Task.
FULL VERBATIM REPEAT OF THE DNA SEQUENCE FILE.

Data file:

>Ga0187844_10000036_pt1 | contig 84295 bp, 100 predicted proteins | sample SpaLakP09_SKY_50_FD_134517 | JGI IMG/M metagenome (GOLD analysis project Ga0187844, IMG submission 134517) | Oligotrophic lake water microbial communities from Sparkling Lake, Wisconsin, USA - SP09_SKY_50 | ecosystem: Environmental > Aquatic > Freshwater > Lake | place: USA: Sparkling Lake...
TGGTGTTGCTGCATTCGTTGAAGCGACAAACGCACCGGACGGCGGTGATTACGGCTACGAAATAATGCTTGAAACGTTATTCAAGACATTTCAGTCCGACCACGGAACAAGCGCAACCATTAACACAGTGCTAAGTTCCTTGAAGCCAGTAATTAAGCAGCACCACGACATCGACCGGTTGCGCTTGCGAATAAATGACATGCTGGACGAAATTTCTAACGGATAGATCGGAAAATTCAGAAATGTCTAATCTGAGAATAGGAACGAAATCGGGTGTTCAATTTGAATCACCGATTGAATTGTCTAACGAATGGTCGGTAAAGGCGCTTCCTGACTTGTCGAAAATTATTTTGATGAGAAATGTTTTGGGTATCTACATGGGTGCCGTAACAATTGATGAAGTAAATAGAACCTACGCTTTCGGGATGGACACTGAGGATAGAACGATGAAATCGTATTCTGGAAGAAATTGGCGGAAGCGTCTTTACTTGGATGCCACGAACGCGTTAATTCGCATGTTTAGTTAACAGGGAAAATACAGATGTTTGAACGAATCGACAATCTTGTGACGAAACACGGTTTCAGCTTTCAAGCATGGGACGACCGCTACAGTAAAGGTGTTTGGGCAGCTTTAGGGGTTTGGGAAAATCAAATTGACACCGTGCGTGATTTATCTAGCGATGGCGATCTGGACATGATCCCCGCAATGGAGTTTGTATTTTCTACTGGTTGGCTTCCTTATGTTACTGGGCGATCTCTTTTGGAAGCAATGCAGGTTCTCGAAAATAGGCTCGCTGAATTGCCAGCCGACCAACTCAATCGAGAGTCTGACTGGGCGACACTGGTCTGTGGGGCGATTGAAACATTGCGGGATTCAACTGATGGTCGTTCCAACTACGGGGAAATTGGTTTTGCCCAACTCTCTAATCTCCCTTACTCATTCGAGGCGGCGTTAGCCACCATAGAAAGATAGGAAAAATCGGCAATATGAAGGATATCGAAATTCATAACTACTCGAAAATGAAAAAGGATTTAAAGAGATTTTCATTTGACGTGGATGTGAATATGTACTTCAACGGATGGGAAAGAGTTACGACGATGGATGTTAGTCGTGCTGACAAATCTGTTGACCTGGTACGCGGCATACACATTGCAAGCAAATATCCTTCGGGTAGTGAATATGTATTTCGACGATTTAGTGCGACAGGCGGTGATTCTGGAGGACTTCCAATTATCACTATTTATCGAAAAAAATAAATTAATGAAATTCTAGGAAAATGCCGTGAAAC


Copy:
>Ga0187844_10000036_pt1 | contig 84295 bp, 100 predicted proteins | sample SpaLakP09_SKY_50_FD_134517 | JGI IMG/M metagenome (GOLD analysis project Ga0187844, IMG submission 134517) | Oligotrophic lake water microbial communities from Sparkling Lake, Wisconsin, USA - SP09_SKY_50 | ecosystem: Environmental > Aquatic > Freshwater > Lake | place: USA: Sparkling Lake...
TGGTGTTGCTGCATTCGTTGAAGCGACAAACGCACCGGACGGCGGTGATTACGGCTACGAAATAATGCTTGAAACGTTATTCAAGACATTTCAGTCCGACCACGGAACAAGCGCAACCATTAACACAGTGCTAAGTTCCTTGAAGCCAGTAATTAAGCAGCACCACGACATCGACCGGTTGCGCTTGCGAATAAATGACATGCTGGACGAAATTTCTAACGGATAGATCGGAAAATTCAGAAATGTCTAATCTGAGAATAGGAACGAAATCGGGTGTTCAATTTGAATCACCGATTGAATTGTCTAACGAATGGTCGGTAAAGGCGCTTCCTGACTTGTCGAAAATTATTTTGATGAGAAATGTTTTGGGTATCTACATGGGTGCCGTAACAATTGATGAAGTAAATAGAACCTACGCTTTCGGGATGGACACTGAGGATAGAACGATGAAATCGTATTCTGGAAGAAATTGGCGGAAGCGTCTTTACTTGGATGCCACGAACGCGTTAATTCGCATGTTTAGTTAACAGGGAAAATACAGATGTTTGAACGAATCGACAATCTTGTGACGAAACACGGTTTCAGCTTTCAAGCATGGGACGACCGCTACAGTAAAGGTGTTTGGGCAGCTTTAGGGGTTTGGGAAAATCAAATTGACACCGTGCGTGATTTATCTAGCGATGGCGATCTGGACATGATCCCCGCAATGGAGTTTGTATTTTCTACTGGTTGGCTTCCTTATGTTACTGGGCGATCTCTTTTGGAAGCAATGCAGGTTCTCGAAAATAGGCTCGCTGAATTGCCAGCCGACCAACTCAATCGAGAGTCTGACTGGGCGACACTGGTCTGTGGGGCGATTGAAACATTGCGGGATTCAACTGATGGTCGTTCCAACTACGGGGAAATTGGTTTTGCCCAACTCTCTAATCTCCCTTACTCATTCGAGGCGGCGTTAGCCACCATAGAAAGATAGGAAAAATCGGCAATATGAAGGATATCGAAATTCATAACTACTCGAAAATGAAAAAGGATTTAAAGAGATTTTCATTTGACGTGGATGTGAATATGTACTTCAACGGATGGGAAAGAGTTACGACGATGGATGTTAGTCGTGCTGACAAATCTGTTGACCTGGTACGCGGCATACACATTGCAAGCAAATATCCTTCGGGTAGTGAATATGTATTTCGACGATTTAGTGCGACAGGCGGTGATTCTGGAGGACTTCCAATTATCACTATTTATCGAAAAAAATAAATTAATGAAATTCTAGGAAAATGCCGTGAAAC